We certainly had a most enlightening and delightful read with this book, both from a culinary perspective as well as the cultural one. And, from everyone participating, there was a good representation of period sensitive meals, as we put ourselves into the shoes of those living through the rationing and shortages of WWII. Thank you all for jumping in and taking part in this round. Just snippets here to lead into the main events. Please visit everyone's posts and check out the full stories by clicking onto their links.
Wendy of A Day in the Life on the Farm, came in first with her Mashed Potato Dinner Rolls, which immediately went on my To Make list! She notes, "This historical fiction novel looked at World War II from a totally different perspective and I enjoyed it very much. When I was making these dinner rolls, using leftovers from the night before, I thought they would have made a perfect recipe to share during the broadcast." Not to mention sharing with all of us!
Amy's Cooking Adventures arrived next and brought us a very tempting supper of Chicken Cacciatore, which was likely a daring dish for WWII English families, though in the book, it came courtesy of an Italian POW. Amy said; "This was a great take on WWII from the perspective of ordinary women who needed to survive on the home front, especially in the kitchen with food rationing in place... I always love it when novels include recipes! It’s a great way to focus culinary inspiration. The recipes in the novel appeared to take WWII rationing into account."
Simona, the author of the blog, Briciole brought us a very unusual dish, Red Beet Pakhali, made of beets and walnuts with a piquant mix of spices. She mentioned that "The book includes the competition recipes and a few others. It is interesting to read the alternatives people devised for ingredients that were in short supply, like sugar... Red beets are mentioned several times in the book using their British name, beetroots. Audrey grows them in her garden and they are featured in a couple of the recipes provided in the book. I don't grow them, but like to get them at the farmers market." Alternative sweets from the plant world!
Next came Camilla of Culinary Cam, bringing us Cream of Mushroom Soup. Love it! Just about my favorite soup! As Cam notes, "Contestants needed to create an appetizer, a main dish, and a dessert using their ration books and things that they can easily forage or find. While the food is both interesting and awful - I mean, think cake without sugar or eggs. Ugh. - it's the contestants and their relationships that are the star of this book." So true, though we don't necessarily relate to some of the food, we do to the people!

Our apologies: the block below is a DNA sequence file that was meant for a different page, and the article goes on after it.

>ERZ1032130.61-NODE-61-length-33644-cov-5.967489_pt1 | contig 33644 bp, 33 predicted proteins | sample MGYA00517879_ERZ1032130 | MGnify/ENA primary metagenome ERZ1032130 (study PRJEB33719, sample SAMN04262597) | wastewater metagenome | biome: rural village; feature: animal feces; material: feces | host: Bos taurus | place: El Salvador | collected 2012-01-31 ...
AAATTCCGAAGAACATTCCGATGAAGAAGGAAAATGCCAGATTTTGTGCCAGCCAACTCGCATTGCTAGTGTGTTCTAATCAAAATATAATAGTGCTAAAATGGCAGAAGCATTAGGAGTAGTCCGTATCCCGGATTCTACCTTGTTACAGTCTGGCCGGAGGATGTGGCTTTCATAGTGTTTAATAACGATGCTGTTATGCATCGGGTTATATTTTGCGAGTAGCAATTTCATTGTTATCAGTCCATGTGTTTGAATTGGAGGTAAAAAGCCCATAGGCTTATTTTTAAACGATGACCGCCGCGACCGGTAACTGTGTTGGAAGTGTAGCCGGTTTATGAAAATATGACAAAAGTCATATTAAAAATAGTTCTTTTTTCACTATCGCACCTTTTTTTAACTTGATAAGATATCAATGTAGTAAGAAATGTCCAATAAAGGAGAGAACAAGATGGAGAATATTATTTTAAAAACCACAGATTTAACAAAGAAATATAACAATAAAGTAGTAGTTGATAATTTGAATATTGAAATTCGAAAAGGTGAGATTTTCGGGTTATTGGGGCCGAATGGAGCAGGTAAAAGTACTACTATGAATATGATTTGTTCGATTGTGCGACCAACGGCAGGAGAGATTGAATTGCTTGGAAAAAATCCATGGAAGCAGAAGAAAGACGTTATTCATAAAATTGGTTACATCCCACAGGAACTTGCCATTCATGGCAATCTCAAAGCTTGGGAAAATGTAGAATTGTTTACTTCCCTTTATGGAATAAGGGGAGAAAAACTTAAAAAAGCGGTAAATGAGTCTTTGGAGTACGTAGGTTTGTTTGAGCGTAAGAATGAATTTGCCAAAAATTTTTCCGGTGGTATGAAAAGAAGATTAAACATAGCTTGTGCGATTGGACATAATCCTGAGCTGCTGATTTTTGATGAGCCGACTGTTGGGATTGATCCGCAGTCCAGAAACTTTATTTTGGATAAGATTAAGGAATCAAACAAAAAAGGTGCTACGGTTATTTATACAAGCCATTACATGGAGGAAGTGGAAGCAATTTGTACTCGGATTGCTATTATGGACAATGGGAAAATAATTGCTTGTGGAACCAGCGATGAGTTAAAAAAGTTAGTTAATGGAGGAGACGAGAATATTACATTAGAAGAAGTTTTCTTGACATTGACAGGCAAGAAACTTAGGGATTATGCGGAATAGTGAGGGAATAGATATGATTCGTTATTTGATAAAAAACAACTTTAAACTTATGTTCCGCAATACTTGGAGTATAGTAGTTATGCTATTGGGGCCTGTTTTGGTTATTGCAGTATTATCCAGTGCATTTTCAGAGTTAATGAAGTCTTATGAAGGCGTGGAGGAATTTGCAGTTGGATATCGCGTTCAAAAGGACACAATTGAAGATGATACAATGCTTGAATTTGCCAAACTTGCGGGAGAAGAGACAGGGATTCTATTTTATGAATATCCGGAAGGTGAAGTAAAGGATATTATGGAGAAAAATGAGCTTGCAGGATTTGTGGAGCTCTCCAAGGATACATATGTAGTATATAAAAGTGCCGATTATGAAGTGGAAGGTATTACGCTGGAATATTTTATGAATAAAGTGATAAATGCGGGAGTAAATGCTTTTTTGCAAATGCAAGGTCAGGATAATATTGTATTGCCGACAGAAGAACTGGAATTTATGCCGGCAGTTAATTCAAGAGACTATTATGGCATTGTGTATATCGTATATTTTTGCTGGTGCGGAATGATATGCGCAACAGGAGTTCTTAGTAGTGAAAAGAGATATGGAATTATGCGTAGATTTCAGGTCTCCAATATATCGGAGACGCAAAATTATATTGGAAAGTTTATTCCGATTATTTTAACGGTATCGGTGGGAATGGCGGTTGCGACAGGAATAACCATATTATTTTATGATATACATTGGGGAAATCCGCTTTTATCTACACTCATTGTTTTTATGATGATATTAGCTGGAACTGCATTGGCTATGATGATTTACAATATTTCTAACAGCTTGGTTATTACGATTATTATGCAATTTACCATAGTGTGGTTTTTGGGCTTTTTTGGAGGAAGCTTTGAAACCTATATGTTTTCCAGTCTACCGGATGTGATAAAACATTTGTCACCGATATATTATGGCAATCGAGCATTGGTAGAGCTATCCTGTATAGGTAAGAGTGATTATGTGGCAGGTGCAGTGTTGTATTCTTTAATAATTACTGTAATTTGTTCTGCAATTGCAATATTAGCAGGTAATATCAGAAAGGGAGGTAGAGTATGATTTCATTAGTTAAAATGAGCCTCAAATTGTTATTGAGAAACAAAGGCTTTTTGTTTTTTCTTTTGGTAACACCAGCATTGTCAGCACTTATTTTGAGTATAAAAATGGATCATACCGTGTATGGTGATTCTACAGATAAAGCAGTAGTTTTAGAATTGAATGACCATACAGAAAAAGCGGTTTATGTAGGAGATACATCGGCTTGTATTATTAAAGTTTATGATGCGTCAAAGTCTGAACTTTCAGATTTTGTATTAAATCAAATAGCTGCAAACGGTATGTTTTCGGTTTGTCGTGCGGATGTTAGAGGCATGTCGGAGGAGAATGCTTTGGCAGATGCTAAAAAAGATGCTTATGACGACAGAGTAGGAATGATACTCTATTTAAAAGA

Cathy from Delaware Girl Eats also prepared that fabulous stew, Chicken Cacciatore. Oh boy! I want some like right now! As she recounts her inspiration, "In the book,.... The Kitchen Front by Jennifer Ryan this dish plays an ongoing role. One of the leading characters, Nell, is taught to make it by the Italian POW Paolo who is among prisoners near the estate where Nell lives. For him the dish is a loving preparation and he becomes her love interest. She prepares it for the cooking contest which is central to the book." Cathy says the recipe she gives "isn’t exactly his but an adaptation based on my own preparation."
Next to arrive at The Kitchen Front was Marge, The Intrepid Reader and Baker, bringing her version of Gwendoline's Eggless Chocolate Sponge Cake. I like her comment that she ended up sticking in her swim lane! Desserts! Marge remarked that, "I enjoyed watching the relationships between the women evolve; and another highlight for me was the fact that there really was a show called The Kitchen Front on the radio in WWII, and there really were cooking competitions which were designed to help lift morale."
Debra from Eliot's Eats brought us dessert too, an Eggless Honey-Apple Cake! Can one ever have too many desserts on hand? She said "I enjoyed the dynamics between the four characters (or five if you count Mrs. Quince). This is a fun and light read and I enjoyed seeing them find friendship, hope and success in the kitchen during dire times in England."
Lastly, Claudia of Honey from Rock, moi, came to the festivities with Audrey's Cornish Pasties. Helped out with some of our wild caught pig! I truly loved this novel, and became immersed in that World War II period, putting myself in the shoes of those who had to make do in war time, with rations, foraging and bartering.
I believe that's it folks, with all posts in and accounted for. Deb of Kahakai Kitchen was unable to join us for this round, and our prayers and best wishes go out to her in all that she's been going through, health wise, loss of her dear kitty companion and with a job changeover to top it all! Take heart Deb! Things can only improve!
Watch for our upcoming selection announcement. For the April / May 2023 edition, Debra (Eliot's Eats) has chosen Lessons in Chemistry by Bonnie Garmus (April 2022). I hope you all will join us for that reading round.
Thank you so much for the lovely roundup, Claudia.
Everything looks delicious: looking forward to reading the details :)
This was a great choice for this cycle's read. I really got immersed in these women's experiences during a very difficult time. Thanks for the roundup!
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